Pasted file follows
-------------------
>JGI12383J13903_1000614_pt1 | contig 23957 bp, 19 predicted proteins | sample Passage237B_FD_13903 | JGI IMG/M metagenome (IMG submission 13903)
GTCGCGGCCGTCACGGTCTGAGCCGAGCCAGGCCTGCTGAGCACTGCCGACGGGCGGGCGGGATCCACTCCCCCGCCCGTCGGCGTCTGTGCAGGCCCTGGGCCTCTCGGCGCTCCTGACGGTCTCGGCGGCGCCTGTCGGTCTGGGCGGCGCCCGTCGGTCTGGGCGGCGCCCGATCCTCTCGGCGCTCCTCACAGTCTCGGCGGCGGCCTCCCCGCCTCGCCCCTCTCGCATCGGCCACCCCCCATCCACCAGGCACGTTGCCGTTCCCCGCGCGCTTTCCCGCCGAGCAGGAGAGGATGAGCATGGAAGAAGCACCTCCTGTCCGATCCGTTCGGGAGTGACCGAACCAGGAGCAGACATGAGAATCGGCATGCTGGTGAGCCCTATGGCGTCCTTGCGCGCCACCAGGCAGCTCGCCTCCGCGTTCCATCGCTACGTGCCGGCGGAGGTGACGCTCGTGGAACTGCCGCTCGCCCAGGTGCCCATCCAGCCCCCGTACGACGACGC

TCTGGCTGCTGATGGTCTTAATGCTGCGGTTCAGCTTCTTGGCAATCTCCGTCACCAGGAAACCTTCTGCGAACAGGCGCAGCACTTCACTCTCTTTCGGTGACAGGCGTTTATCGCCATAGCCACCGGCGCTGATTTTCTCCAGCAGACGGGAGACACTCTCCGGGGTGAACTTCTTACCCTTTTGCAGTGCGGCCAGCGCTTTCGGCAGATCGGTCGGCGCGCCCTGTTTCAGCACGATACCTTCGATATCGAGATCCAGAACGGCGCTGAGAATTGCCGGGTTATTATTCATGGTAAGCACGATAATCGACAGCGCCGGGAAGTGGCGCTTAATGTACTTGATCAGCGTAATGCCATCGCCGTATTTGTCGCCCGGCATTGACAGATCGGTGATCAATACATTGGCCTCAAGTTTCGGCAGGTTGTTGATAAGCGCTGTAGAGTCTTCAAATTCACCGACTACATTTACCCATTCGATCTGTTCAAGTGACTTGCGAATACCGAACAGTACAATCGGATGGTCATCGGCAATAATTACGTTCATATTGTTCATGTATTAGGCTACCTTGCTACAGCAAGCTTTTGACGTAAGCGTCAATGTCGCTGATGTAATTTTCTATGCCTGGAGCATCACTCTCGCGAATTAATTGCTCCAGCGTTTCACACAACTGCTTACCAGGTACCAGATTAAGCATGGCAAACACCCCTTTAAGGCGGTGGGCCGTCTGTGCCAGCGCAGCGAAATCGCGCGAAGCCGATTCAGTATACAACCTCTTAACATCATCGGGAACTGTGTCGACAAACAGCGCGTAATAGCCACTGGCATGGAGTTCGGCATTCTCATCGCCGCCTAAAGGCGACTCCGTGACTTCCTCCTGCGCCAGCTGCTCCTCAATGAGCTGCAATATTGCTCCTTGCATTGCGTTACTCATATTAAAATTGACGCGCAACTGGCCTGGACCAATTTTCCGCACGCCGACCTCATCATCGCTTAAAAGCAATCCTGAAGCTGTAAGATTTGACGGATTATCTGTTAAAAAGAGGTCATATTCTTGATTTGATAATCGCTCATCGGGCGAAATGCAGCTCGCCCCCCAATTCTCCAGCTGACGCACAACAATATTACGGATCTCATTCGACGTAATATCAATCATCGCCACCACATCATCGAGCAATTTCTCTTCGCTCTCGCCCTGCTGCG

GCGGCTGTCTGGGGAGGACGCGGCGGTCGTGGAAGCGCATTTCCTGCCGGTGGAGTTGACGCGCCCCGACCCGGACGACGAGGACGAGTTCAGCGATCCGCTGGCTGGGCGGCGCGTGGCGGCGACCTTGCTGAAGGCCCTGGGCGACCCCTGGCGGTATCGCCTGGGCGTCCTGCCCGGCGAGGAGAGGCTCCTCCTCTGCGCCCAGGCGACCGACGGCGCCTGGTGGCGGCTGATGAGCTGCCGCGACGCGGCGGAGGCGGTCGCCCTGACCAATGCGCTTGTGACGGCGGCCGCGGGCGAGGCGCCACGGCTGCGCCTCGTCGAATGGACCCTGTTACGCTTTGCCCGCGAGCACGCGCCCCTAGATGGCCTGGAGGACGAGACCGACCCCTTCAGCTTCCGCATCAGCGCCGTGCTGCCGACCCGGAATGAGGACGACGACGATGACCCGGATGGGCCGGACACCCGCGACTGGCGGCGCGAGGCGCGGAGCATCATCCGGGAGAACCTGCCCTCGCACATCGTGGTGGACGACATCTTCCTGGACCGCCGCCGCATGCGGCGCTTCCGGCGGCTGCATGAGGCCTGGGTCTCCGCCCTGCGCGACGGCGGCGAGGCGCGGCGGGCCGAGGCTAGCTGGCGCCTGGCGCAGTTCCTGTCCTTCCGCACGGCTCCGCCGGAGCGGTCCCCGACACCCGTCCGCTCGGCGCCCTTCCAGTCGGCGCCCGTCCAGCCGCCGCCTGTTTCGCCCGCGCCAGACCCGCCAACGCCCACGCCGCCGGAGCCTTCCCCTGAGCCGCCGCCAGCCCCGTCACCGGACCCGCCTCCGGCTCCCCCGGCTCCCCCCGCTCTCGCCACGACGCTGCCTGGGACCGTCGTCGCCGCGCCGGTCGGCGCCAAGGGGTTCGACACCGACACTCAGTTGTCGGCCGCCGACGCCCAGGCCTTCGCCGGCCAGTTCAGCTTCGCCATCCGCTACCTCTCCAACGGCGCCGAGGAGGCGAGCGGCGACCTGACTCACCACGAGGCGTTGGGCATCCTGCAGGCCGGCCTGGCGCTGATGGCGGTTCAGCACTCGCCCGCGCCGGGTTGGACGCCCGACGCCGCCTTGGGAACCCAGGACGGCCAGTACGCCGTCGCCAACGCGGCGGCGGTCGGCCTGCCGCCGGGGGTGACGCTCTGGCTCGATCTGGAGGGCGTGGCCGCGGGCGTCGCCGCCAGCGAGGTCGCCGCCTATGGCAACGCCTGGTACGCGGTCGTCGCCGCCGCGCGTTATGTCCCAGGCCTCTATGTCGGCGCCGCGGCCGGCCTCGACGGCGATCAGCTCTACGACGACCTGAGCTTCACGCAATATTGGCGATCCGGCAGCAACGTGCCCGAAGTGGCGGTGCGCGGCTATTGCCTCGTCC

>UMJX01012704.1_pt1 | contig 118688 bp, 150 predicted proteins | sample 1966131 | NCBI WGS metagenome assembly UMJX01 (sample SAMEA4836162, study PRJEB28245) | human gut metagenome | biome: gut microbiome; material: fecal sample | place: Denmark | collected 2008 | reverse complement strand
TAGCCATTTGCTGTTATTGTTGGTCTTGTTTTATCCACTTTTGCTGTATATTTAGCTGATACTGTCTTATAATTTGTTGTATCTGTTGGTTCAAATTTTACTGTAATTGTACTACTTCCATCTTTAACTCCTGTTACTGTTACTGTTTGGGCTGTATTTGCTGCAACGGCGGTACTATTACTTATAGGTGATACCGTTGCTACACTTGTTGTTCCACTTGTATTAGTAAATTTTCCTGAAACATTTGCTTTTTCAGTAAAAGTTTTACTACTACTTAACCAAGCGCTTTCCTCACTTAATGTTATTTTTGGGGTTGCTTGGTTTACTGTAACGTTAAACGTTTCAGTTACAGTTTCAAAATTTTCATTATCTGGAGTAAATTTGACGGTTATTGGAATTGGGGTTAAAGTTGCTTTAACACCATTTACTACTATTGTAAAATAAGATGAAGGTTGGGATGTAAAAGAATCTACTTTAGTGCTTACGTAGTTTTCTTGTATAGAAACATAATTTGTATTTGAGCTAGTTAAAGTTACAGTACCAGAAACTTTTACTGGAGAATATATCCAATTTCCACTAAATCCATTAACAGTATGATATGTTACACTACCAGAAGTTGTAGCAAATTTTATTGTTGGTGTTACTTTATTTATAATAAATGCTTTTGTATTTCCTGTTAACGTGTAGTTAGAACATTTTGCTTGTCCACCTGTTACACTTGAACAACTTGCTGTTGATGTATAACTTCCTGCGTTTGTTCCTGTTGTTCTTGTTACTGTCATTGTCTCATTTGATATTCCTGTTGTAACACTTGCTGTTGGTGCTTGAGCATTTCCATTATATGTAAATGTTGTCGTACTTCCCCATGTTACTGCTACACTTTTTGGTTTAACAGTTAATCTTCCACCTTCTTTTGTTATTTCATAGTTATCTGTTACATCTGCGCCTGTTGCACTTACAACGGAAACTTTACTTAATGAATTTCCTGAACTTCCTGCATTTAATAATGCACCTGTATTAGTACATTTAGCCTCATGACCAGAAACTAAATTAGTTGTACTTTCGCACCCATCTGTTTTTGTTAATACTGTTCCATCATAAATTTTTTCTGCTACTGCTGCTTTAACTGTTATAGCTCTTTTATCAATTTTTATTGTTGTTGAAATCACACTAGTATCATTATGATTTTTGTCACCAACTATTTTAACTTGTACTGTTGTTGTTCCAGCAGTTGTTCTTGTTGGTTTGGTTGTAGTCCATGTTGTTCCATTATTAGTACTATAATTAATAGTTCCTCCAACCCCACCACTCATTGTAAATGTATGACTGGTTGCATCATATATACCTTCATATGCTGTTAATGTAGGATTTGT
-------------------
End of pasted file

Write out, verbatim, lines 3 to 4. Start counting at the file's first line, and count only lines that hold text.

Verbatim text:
TCTGGCTGCTGATGGTCTTAATGCTGCGGTTCAGCTTCTTGGCAATCTCCGTCACCAGGAAACCTTCTGCGAACAGGCGCAGCACTTCACTCTCTTTCGGTGACAGGCGTTTATCGCCATAGCCACCGGCGCTGATTTTCTCCAGCAGACGGGAGACACTCTCCGGGGTGAACTTCTTACCCTTTTGCAGTGCGGCCAGCGCTTTCGGCAGATCGGTCGGCGCGCCCTGTTTCAGCACGATACCTTCGATATCGAGATCCAGAACGGCGCTGAGAATTGCCGGGTTATTATTCATGGTAAGCACGATAATCGACAGCGCCGGGAAGTGGCGCTTAATGTACTTGATCAGCGTAATGCCATCGCCGTATTTGTCGCCCGGCATTGACAGATCGGTGATCAATACATTGGCCTCAAGTTTCGGCAGGTTGTTGATAAGCGCTGTAGAGTCTTCAAATTCACCGACTACATTTACCCATTCGATCTGTTCAAGTGACTTGCGAATACCGAACAGTACAATCGGATGGTCATCGGCAATAATTACGTTCATATTGTTCATGTATTAGGCTACCTTGCTACAGCAAGCTTTTGACGTAAGCGTCAATGTCGCTGATGTAATTTTCTATGCCTGGAGCATCACTCTCGCGAATTAATTGCTCCAGCGTTTCACACAACTGCTTACCAGGTACCAGATTAAGCATGGCAAACACCCCTTTAAGGCGGTGGGCCGTCTGTGCCAGCGCAGCGAAATCGCGCGAAGCCGATTCAGTATACAACCTCTTAACATCATCGGGAACTGTGTCGACAAACAGCGCGTAATAGCCACTGGCATGGAGTTCGGCATTCTCATCGCCGCCTAAAGGCGACTCCGTGACTTCCTCCTGCGCCAGCTGCTCCTCAATGAGCTGCAATATTGCTCCTTGCATTGCGTTACTCATATTAAAATTGACGCGCAACTGGCCTGGACCAATTTTCCGCACGCCGACCTCATCATCGCTTAAAAGCAATCCTGAAGCTGTAAGATTTGACGGATTATCTGTTAAAAAGAGGTCATATTCTTGATTTGATAATCGCTCATCGGGCGAAATGCAGCTCGCCCCCCAATTCTCCAGCTGACGCACAACAATATTACGGATCTCATTCGACGTAATATCAATCATCGCCACCACATCATCGAGCAATTTCTCTTCGCTCTCGCCCTGCTGCG

GCGGCTGTCTGGGGAGGACGCGGCGGTCGTGGAAGCGCATTTCCTGCCGGTGGAGTTGACGCGCCCCGACCCGGACGACGAGGACGAGTTCAGCGATCCGCTGGCTGGGCGGCGCGTGGCGGCGACCTTGCTGAAGGCCCTGGGCGACCCCTGGCGGTATCGCCTGGGCGTCCTGCCCGGCGAGGAGAGGCTCCTCCTCTGCGCCCAGGCGACCGACGGCGCCTGGTGGCGGCTGATGAGCTGCCGCGACGCGGCGGAGGCGGTCGCCCTGACCAATGCGCTTGTGACGGCGGCCGCGGGCGAGGCGCCACGGCTGCGCCTCGTCGAATGGACCCTGTTACGCTTTGCCCGCGAGCACGCGCCCCTAGATGGCCTGGAGGACGAGACCGACCCCTTCAGCTTCCGCATCAGCGCCGTGCTGCCGACCCGGAATGAGGACGACGACGATGACCCGGATGGGCCGGACACCCGCGACTGGCGGCGCGAGGCGCGGAGCATCATCCGGGAGAACCTGCCCTCGCACATCGTGGTGGACGACATCTTCCTGGACCGCCGCCGCATGCGGCGCTTCCGGCGGCTGCATGAGGCCTGGGTCTCCGCCCTGCGCGACGGCGGCGAGGCGCGGCGGGCCGAGGCTAGCTGGCGCCTGGCGCAGTTCCTGTCCTTCCGCACGGCTCCGCCGGAGCGGTCCCCGACACCCGTCCGCTCGGCGCCCTTCCAGTCGGCGCCCGTCCAGCCGCCGCCTGTTTCGCCCGCGCCAGACCCGCCAACGCCCACGCCGCCGGAGCCTTCCCCTGAGCCGCCGCCAGCCCCGTCACCGGACCCGCCTCCGGCTCCCCCGGCTCCCCCCGCTCTCGCCACGACGCTGCCTGGGACCGTCGTCGCCGCGCCGGTCGGCGCCAAGGGGTTCGACACCGACACTCAGTTGTCGGCCGCCGACGCCCAGGCCTTCGCCGGCCAGTTCAGCTTCGCCATCCGCTACCTCTCCAACGGCGCCGAGGAGGCGAGCGGCGACCTGACTCACCACGAGGCGTTGGGCATCCTGCAGGCCGGCCTGGCGCTGATGGCGGTTCAGCACTCGCCCGCGCCGGGTTGGACGCCCGACGCCGCCTTGGGAACCCAGGACGGCCAGTACGCCGTCGCCAACGCGGCGGCGGTCGGCCTGCCGCCGGGGGTGACGCTCTGGCTCGATCTGGAGGGCGTGGCCGCGGGCGTCGCCGCCAGCGAGGTCGCCGCCTATGGCAACGCCTGGTACGCGGTCGTCGCCGCCGCGCGTTATGTCCCAGGCCTCTATGTCGGCGCCGCGGCCGGCCTCGACGGCGATCAGCTCTACGACGACCTGAGCTTCACGCAATATTGGCGATCCGGCAGCAACGTGCCCGAAGTGGCGGTGCGCGGCTATTGCCTCGTCC